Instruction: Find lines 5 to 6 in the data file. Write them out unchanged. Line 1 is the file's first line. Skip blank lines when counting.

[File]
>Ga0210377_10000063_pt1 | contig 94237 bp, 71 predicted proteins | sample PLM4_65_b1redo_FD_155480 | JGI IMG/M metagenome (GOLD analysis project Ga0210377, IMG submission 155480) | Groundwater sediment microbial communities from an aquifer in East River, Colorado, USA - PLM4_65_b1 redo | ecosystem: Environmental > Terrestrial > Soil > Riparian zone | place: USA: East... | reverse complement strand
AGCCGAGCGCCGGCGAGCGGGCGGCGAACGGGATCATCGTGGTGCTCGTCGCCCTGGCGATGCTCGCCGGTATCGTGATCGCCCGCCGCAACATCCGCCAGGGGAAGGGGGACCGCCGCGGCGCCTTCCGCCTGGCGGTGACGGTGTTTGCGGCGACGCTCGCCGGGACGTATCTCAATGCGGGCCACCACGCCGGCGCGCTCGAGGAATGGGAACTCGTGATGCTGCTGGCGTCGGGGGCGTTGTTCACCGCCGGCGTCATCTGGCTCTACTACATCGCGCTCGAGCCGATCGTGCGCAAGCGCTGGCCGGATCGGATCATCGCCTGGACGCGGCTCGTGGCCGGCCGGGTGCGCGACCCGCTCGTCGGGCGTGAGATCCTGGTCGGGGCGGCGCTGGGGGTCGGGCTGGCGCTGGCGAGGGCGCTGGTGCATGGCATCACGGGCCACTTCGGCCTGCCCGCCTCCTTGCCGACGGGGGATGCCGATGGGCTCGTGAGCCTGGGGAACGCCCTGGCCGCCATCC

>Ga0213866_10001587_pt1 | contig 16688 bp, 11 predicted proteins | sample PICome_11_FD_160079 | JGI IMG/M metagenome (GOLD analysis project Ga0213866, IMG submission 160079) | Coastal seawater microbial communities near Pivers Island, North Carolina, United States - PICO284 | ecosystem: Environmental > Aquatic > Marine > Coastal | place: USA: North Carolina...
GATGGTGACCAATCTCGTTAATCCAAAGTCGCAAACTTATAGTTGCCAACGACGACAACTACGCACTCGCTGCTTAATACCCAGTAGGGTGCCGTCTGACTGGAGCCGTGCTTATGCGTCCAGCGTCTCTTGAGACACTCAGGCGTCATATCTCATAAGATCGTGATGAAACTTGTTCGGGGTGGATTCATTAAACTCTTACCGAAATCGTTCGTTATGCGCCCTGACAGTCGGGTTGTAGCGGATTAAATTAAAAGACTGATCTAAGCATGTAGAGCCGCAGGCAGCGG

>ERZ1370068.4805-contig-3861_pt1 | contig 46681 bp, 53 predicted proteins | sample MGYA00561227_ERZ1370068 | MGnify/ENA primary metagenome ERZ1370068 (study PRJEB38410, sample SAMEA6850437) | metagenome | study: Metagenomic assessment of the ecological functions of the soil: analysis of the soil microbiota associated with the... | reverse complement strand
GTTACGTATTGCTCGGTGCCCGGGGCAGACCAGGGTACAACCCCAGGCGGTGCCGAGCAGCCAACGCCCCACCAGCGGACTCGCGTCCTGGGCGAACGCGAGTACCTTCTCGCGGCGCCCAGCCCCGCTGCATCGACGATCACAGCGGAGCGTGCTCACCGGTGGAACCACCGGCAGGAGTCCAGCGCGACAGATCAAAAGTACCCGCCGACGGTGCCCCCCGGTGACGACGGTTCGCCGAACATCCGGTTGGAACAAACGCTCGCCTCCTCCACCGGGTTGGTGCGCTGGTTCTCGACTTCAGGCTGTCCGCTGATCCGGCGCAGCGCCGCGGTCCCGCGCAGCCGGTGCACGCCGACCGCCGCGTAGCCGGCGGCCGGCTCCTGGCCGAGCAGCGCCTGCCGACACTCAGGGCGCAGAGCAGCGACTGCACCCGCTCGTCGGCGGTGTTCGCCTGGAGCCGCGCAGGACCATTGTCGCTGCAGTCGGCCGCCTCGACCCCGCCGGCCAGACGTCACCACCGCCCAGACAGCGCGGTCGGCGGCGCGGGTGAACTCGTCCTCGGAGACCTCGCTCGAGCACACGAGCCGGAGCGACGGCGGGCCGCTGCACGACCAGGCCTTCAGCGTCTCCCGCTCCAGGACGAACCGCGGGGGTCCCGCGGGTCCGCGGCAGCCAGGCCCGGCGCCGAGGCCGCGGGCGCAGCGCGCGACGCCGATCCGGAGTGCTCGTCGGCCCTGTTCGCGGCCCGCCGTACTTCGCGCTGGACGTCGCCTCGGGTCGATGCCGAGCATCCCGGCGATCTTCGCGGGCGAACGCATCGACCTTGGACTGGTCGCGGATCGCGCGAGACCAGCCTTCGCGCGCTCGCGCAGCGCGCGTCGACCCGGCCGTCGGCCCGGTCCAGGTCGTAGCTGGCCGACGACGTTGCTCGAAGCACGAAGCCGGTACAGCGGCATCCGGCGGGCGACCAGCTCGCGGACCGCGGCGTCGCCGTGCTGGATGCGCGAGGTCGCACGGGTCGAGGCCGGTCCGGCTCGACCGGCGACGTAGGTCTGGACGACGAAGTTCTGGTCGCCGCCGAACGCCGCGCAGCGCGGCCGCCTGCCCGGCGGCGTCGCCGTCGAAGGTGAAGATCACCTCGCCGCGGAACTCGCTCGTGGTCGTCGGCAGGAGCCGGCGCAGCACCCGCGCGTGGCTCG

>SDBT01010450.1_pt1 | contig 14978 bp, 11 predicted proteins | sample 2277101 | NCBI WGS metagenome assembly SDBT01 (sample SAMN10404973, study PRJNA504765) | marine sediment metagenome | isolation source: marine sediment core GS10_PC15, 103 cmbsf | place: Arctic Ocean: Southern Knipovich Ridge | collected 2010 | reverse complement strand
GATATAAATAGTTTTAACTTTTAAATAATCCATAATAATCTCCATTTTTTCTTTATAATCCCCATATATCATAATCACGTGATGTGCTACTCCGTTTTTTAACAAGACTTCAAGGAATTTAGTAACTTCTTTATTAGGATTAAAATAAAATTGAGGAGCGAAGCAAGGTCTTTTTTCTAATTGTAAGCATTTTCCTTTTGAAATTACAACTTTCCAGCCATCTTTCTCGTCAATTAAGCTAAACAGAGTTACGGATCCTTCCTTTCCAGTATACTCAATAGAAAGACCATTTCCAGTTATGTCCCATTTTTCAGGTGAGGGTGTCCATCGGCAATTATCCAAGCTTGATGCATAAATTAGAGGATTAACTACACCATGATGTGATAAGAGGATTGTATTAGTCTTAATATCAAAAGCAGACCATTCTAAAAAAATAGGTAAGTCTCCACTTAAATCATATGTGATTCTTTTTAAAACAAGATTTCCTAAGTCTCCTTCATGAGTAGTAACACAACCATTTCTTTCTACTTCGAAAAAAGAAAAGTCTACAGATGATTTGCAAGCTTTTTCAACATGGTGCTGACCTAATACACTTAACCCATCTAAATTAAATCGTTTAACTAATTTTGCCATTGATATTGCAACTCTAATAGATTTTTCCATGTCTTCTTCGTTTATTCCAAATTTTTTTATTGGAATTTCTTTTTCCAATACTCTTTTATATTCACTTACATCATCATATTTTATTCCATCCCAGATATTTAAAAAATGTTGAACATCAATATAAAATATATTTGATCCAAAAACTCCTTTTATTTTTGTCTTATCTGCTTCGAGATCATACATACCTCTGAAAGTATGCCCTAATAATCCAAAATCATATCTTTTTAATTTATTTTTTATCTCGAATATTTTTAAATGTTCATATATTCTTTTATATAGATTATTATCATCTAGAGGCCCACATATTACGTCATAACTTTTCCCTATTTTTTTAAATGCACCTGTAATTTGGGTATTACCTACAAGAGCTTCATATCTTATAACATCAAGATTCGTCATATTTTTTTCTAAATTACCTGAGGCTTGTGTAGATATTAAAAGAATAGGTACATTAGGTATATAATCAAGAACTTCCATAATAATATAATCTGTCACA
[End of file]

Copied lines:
>ERZ1370068.4805-contig-3861_pt1 | contig 46681 bp, 53 predicted proteins | sample MGYA00561227_ERZ1370068 | MGnify/ENA primary metagenome ERZ1370068 (study PRJEB38410, sample SAMEA6850437) | metagenome | study: Metagenomic assessment of the ecological functions of the soil: analysis of the soil microbiota associated with the... | reverse complement strand
GTTACGTATTGCTCGGTGCCCGGGGCAGACCAGGGTACAACCCCAGGCGGTGCCGAGCAGCCAACGCCCCACCAGCGGACTCGCGTCCTGGGCGAACGCGAGTACCTTCTCGCGGCGCCCAGCCCCGCTGCATCGACGATCACAGCGGAGCGTGCTCACCGGTGGAACCACCGGCAGGAGTCCAGCGCGACAGATCAAAAGTACCCGCCGACGGTGCCCCCCGGTGACGACGGTTCGCCGAACATCCGGTTGGAACAAACGCTCGCCTCCTCCACCGGGTTGGTGCGCTGGTTCTCGACTTCAGGCTGTCCGCTGATCCGGCGCAGCGCCGCGGTCCCGCGCAGCCGGTGCACGCCGACCGCCGCGTAGCCGGCGGCCGGCTCCTGGCCGAGCAGCGCCTGCCGACACTCAGGGCGCAGAGCAGCGACTGCACCCGCTCGTCGGCGGTGTTCGCCTGGAGCCGCGCAGGACCATTGTCGCTGCAGTCGGCCGCCTCGACCCCGCCGGCCAGACGTCACCACCGCCCAGACAGCGCGGTCGGCGGCGCGGGTGAACTCGTCCTCGGAGACCTCGCTCGAGCACACGAGCCGGAGCGACGGCGGGCCGCTGCACGACCAGGCCTTCAGCGTCTCCCGCTCCAGGACGAACCGCGGGGGTCCCGCGGGTCCGCGGCAGCCAGGCCCGGCGCCGAGGCCGCGGGCGCAGCGCGCGACGCCGATCCGGAGTGCTCGTCGGCCCTGTTCGCGGCCCGCCGTACTTCGCGCTGGACGTCGCCTCGGGTCGATGCCGAGCATCCCGGCGATCTTCGCGGGCGAACGCATCGACCTTGGACTGGTCGCGGATCGCGCGAGACCAGCCTTCGCGCGCTCGCGCAGCGCGCGTCGACCCGGCCGTCGGCCCGGTCCAGGTCGTAGCTGGCCGACGACGTTGCTCGAAGCACGAAGCCGGTACAGCGGCATCCGGCGGGCGACCAGCTCGCGGACCGCGGCGTCGCCGTGCTGGATGCGCGAGGTCGCACGGGTCGAGGCCGGTCCGGCTCGACCGGCGACGTAGGTCTGGACGACGAAGTTCTGGTCGCCGCCGAACGCCGCGCAGCGCGGCCGCCTGCCCGGCGGCGTCGCCGTCGAAGGTGAAGATCACCTCGCCGCGGAACTCGCTCGTGGTCGTCGGCAGGAGCCGGCGCAGCACCCGCGCGTGGCTCG